For Many, Common Core Standards Don't Add Up
An Oregon teacher's union is the latest group to oppose the federal Common Core education standards.
The Oregon Education Association asked that the state drop the tests for math and reading next spring, saying they will harm students. But the state's education chief has refused that request.
The Oregon appeal came on the heels of a union vote last week by the Massachusetts Teachers Association to elect a new president who is opposed to Common Core.
Why is there so much push back over Common Core? Dr. Alan Arroyo, dean of Regent University's School of Education, explains more on CBN Newswatch, May 14.
Mark Gajdostik, a parent in the Portland, Oregon suburb of Hillsboro, also opposes the Common Core standards. He opted out of the tests for his boys, who are in third and fifth grade.
They study at their father's workplace, using curriculum very similar to Common Core, but with assistance from dad.
The third-grader, Derek, said he is "more focused."
Gajdostik said he appreciates the ability to help the children work out their math problems.
"Here's how you get the actual answer, and it's not time-wasting," Gajdostik explained. "Real math is quick, and you do real math in the real world."
The Oregon Education Association objects to the math and reading tests because of concerns that teachers are still adjusting to the curriculum.
That means students are unlikely to be prepared for the tests next spring and a very high number could fail.
In the Common Core program, Gajdosik worried that the kids couldn't learn from their mistakes.
"You don't get to see what you got wrong. You don't even get to see what you got right," he said.
But the Oregon Department of Education decided the tests will stay because the current academic bar for students is set too low. They are not as concerned about a higher failure rate if the standards are raised.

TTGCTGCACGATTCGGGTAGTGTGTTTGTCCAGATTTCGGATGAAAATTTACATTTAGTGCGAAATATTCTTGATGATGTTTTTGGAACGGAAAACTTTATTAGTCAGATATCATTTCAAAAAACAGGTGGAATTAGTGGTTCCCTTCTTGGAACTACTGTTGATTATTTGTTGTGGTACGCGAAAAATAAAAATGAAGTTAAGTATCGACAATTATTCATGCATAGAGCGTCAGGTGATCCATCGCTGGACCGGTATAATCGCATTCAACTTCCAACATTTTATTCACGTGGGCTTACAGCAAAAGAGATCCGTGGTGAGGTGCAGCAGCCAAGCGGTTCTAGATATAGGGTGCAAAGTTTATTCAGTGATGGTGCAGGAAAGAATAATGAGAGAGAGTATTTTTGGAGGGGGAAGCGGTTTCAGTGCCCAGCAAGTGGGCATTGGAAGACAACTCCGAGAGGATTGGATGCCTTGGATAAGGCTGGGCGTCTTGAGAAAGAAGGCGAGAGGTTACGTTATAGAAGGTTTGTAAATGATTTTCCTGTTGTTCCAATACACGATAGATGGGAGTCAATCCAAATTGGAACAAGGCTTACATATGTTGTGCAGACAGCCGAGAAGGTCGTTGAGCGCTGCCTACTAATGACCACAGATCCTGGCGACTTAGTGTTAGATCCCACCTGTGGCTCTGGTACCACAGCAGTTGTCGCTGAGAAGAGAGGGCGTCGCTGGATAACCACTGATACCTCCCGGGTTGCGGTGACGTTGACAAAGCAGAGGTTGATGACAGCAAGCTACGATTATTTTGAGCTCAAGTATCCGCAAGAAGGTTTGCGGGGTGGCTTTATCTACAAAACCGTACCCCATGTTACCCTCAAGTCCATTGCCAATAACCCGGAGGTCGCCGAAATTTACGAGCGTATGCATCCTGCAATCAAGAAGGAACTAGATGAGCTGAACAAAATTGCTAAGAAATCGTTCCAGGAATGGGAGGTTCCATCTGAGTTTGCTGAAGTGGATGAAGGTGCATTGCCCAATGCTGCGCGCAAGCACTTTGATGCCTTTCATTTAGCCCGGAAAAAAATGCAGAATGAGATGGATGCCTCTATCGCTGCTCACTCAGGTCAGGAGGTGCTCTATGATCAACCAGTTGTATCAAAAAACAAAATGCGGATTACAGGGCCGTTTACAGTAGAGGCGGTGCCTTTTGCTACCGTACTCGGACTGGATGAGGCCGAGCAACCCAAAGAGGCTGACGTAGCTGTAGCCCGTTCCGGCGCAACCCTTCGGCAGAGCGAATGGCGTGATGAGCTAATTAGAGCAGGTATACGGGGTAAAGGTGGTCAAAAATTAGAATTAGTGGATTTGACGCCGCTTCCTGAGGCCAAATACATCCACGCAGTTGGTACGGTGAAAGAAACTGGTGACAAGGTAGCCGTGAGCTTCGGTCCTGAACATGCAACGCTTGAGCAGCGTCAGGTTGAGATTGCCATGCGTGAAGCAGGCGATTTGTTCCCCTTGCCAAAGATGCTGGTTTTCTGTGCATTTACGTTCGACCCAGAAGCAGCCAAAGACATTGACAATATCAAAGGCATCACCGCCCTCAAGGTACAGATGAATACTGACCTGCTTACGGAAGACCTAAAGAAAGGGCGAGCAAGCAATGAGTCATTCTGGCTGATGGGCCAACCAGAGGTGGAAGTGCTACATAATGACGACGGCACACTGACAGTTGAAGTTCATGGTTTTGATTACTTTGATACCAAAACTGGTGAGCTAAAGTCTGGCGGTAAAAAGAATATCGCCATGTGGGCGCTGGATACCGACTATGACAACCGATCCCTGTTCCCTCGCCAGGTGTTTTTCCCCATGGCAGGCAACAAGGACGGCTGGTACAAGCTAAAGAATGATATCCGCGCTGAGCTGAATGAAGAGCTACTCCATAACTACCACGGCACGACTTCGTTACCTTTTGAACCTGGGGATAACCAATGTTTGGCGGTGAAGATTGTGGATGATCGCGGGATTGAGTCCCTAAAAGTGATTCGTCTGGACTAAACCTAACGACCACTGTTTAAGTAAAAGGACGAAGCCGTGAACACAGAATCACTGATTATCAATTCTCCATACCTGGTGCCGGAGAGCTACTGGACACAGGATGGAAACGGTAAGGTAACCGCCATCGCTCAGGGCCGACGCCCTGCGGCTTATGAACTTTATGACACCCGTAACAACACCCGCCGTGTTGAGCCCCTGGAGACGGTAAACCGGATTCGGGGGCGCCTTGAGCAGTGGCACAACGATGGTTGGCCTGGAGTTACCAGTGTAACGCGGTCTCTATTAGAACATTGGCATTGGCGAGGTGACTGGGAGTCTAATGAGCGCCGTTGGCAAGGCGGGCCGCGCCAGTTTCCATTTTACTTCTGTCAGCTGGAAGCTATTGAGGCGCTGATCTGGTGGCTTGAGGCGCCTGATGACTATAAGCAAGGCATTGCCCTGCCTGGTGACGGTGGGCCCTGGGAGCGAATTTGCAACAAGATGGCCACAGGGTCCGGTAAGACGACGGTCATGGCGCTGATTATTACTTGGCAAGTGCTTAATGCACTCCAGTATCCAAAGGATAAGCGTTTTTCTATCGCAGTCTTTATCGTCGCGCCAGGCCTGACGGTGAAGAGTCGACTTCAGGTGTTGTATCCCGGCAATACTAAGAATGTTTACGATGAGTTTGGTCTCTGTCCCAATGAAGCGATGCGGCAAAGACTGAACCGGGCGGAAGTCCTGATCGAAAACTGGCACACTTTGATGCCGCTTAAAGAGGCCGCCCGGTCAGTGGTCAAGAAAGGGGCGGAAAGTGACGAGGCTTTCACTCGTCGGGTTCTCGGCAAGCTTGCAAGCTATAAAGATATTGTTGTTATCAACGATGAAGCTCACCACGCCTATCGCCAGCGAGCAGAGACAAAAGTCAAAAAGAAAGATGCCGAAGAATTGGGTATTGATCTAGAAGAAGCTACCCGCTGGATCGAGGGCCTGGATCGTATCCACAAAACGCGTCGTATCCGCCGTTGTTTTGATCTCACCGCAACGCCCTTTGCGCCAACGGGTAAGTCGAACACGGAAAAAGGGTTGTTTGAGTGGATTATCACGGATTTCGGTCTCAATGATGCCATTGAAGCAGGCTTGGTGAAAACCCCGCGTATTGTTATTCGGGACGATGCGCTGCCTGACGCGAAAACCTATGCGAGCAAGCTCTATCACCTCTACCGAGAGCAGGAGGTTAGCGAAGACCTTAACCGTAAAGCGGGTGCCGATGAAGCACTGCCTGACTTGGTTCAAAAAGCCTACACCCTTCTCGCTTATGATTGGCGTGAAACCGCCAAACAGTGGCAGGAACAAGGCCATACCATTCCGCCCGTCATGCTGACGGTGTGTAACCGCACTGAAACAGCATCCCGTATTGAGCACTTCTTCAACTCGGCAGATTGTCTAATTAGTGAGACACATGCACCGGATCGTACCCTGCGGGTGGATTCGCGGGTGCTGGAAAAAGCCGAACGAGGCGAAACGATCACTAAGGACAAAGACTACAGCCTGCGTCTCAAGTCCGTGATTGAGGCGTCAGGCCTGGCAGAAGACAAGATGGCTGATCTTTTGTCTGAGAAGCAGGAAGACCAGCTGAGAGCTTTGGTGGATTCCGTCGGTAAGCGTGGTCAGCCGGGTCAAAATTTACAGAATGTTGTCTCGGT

This debate is playing out across the nation. All but a handful of the 50 states have adopted the Common Core math and reading standards.
Liberty University English Professor Karen Swallow supports Common Sore. She said the English standards help children analyze texts.
"The Common Core standards are just simply asking students to read the text carefully, understand what a text is saying and how it is making an argument, which is really important," she said.
But the federal government has tied school funding to Common Core, producing fears of overreach and a loss of local control.
Emmett McGroarty, with the American Principles Project, has monitored the impact of the program at the local level.
"Parents can't get relief from their state officials. They really can't get relief from their federal officials in many respects, and they're left with no one to go to," he said.
The conflict over Common Core jumbles the nation's normal political battle lines. Some conservatives support it, others hate it.
Liberal teachers groups want it postponed, while liberal bureaucrats insist it stay.
In the middle: kids and parents who want a quality education.